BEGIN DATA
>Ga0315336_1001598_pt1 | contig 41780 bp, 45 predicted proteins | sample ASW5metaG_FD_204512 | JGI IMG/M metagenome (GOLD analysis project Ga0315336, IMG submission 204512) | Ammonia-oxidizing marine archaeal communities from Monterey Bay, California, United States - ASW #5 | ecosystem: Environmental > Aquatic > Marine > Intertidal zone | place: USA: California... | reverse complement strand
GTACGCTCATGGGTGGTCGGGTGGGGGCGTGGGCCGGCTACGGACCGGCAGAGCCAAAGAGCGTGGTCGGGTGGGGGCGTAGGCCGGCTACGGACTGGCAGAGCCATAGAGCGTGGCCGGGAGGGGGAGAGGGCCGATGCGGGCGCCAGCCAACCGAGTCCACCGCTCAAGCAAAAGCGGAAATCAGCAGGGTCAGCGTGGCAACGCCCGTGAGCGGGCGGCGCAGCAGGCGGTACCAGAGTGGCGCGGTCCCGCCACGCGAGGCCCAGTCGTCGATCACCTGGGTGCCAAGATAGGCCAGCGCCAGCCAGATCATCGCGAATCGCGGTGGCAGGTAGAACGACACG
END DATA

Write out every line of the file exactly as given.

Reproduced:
>Ga0315336_1001598_pt1 | contig 41780 bp, 45 predicted proteins | sample ASW5metaG_FD_204512 | JGI IMG/M metagenome (GOLD analysis project Ga0315336, IMG submission 204512) | Ammonia-oxidizing marine archaeal communities from Monterey Bay, California, United States - ASW #5 | ecosystem: Environmental > Aquatic > Marine > Intertidal zone | place: USA: California... | reverse complement strand
GTACGCTCATGGGTGGTCGGGTGGGGGCGTGGGCCGGCTACGGACCGGCAGAGCCAAAGAGCGTGGTCGGGTGGGGGCGTAGGCCGGCTACGGACTGGCAGAGCCATAGAGCGTGGCCGGGAGGGGGAGAGGGCCGATGCGGGCGCCAGCCAACCGAGTCCACCGCTCAAGCAAAAGCGGAAATCAGCAGGGTCAGCGTGGCAACGCCCGTGAGCGGGCGGCGCAGCAGGCGGTACCAGAGTGGCGCGGTCCCGCCACGCGAGGCCCAGTCGTCGATCACCTGGGTGCCAAGATAGGCCAGCGCCAGCCAGATCATCGCGAATCGCGGTGGCAGGTAGAACGACACG